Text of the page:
Figures from the Higher Education Standards Authority (HESA) from January 2013, show that the number of Indians studying in the UK has fallen in the past academic year, down by some 24% (while the numbers coming from China have risen by almost one fifth).
A large number of educated and aspirational middle class Indian families still choose to send their children overseas for studies as the quality and standard of graduate and post graduate education (aside from engineering institutions) is still considered very limited in the country.
Research from the International Institute of Education showed that Indians were the second most mobile students in the world, after China.
A 2012 report from the Indian Institute of Management in Bangalore suggested that the number of Indian students choosing to go abroad rose by 256% between 2000 and 2009 from 53,266 to 189,629.
The cachet attached to studying overseas means many families spend years saving to be able to do so as the opportunity to work in their host country afterwards offers one way to recoup some of the fees.
That was a calculation for 24-year old Jonathan Fernandes, who hopes to study computer gaming overseas.
"The UK was never a proper option for me because everything is so expensive there and everything is going to be difficult for me later on because I am funding it through my parents, so I'd prefer Canada."
He repeats a sentiment many students at the fair share, that it "doesn't make sense" to return to India immediately after studies, that part of the package when it comes to studying abroad is a person's ability to gain international work experience to add to their skillset.
"It's a stupid decision, they should trust people a little more, not everyone is going to fool around, we go to build our lives and our career."
The UK is still an attractive destination for many Indian students, and the reputation of its educational institutions still holds strong among visitors to the fair. Changing immigration trends may be a driver for the visa changes, but they are also one reason 24-year old Bhavin Chauah, still sees the UK as a top destination.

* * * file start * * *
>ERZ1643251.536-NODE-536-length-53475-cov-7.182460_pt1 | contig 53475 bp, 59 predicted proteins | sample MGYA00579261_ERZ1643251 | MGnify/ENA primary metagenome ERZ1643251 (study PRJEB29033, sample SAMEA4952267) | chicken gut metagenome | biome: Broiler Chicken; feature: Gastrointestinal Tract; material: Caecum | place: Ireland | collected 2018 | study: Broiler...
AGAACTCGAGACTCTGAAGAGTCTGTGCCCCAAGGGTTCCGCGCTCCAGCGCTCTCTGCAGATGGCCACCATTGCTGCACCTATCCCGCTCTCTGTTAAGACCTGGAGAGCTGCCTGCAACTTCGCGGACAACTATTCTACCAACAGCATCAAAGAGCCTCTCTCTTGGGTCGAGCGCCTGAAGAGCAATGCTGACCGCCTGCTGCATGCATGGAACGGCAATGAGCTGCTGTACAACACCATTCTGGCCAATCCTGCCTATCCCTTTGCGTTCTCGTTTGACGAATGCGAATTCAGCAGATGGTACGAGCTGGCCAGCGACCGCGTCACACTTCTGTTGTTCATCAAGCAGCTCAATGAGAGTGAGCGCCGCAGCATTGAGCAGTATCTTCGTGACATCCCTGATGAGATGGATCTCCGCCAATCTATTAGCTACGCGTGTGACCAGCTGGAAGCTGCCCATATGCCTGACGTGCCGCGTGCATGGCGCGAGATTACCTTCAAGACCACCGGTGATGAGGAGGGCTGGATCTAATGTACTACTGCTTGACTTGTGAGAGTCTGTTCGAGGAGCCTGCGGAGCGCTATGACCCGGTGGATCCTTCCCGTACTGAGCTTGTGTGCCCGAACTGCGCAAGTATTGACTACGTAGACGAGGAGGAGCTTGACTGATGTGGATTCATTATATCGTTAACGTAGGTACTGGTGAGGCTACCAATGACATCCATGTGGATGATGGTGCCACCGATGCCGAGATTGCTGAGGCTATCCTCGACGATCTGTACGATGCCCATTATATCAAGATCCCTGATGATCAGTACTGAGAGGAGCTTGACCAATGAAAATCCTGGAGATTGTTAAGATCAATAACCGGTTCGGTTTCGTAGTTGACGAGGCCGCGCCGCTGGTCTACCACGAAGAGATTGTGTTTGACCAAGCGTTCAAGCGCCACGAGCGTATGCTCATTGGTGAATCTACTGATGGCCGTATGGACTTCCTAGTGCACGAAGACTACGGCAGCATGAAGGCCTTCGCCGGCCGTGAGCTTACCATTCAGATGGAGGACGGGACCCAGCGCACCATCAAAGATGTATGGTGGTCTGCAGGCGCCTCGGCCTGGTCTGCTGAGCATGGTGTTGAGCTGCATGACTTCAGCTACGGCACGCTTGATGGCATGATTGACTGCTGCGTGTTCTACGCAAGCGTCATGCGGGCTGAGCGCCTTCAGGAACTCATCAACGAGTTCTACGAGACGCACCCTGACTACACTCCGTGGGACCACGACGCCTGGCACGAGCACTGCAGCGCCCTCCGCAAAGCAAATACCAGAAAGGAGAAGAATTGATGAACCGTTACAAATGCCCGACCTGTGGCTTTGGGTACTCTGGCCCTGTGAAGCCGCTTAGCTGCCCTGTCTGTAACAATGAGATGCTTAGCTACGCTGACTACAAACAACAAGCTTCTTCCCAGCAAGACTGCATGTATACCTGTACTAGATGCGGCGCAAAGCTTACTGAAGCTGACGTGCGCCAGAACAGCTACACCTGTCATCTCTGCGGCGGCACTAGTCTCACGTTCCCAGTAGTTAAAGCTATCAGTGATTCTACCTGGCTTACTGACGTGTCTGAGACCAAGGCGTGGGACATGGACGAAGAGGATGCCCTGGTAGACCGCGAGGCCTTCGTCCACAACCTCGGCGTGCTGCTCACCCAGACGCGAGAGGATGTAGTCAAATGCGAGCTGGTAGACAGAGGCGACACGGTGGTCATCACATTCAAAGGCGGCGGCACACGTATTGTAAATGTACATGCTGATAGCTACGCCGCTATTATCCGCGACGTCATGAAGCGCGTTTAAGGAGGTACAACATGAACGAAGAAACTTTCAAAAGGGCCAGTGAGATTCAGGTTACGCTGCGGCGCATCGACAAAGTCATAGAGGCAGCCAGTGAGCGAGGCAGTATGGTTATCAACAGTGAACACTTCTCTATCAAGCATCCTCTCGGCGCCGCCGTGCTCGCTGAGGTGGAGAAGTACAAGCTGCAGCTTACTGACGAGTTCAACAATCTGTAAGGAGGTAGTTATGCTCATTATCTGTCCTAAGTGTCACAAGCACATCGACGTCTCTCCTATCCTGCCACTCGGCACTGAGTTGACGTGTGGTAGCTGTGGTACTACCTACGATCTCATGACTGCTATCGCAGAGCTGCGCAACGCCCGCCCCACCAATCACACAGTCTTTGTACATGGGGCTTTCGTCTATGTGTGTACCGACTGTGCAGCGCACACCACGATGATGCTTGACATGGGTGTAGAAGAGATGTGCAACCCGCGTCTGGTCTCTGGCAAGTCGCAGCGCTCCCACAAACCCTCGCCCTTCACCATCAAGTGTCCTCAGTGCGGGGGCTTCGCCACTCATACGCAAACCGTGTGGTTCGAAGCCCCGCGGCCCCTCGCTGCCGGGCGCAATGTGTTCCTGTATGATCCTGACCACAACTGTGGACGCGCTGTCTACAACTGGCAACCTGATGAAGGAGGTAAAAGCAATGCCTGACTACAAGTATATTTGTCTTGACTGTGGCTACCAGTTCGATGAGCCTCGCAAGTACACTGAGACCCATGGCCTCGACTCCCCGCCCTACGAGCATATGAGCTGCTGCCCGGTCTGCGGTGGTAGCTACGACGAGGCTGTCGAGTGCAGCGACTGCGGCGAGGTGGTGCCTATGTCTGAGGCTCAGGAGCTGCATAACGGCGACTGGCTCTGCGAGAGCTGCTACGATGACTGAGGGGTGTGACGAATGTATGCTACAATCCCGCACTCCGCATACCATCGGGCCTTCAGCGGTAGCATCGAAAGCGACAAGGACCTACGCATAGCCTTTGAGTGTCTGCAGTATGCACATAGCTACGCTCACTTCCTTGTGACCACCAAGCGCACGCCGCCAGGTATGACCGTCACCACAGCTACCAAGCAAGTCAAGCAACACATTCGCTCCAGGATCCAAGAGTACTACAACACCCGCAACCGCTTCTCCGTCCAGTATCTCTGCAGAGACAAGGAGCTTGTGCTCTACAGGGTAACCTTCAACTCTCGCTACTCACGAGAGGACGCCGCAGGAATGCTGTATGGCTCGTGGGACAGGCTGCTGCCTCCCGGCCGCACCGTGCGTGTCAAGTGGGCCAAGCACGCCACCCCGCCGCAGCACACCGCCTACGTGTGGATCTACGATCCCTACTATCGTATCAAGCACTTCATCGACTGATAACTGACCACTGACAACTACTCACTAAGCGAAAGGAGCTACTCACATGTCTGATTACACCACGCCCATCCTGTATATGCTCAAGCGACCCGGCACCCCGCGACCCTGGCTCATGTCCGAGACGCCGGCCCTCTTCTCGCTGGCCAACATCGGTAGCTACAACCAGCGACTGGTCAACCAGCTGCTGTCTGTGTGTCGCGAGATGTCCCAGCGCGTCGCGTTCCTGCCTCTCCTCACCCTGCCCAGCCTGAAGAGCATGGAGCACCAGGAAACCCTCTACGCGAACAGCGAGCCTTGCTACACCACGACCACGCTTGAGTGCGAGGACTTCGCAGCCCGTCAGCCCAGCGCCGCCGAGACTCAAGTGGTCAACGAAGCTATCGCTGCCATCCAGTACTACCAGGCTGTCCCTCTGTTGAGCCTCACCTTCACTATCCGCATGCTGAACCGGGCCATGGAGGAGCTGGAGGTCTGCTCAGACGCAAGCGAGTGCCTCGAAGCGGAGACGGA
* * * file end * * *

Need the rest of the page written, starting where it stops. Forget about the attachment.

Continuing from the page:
"As an Indian I'll get the back-up and support from other Indians living in the UK," he says. "It makes you feel more homely."
"Going to the UK has always been an agenda," says 22-year-old Rumela Basu, who hopes to pursue postgraduate journalism studies in Britain.
"The visa system does weigh on your mind a little bit...but for me personally, it's also about an experience and an exposure, but we look forward to changes which will help us work there for a while," she says optimistically.
Ajay Sukhwani, a director of Edwise, says the UK remains a popular destination but that interest has taken "a fair hit" because of the visa changes.
"The government needs to take steps which reassures international students and give them a reasonable window to work or intern along with getting a degree," he says.
David Cameron will be travelling with a delegation of university officials when he lands in India next week.
The message to him from this career fair, at least, is to make changes which will allow more people to seek work in the UK - for many here, studying abroad is about far more than just collecting a degree certificate.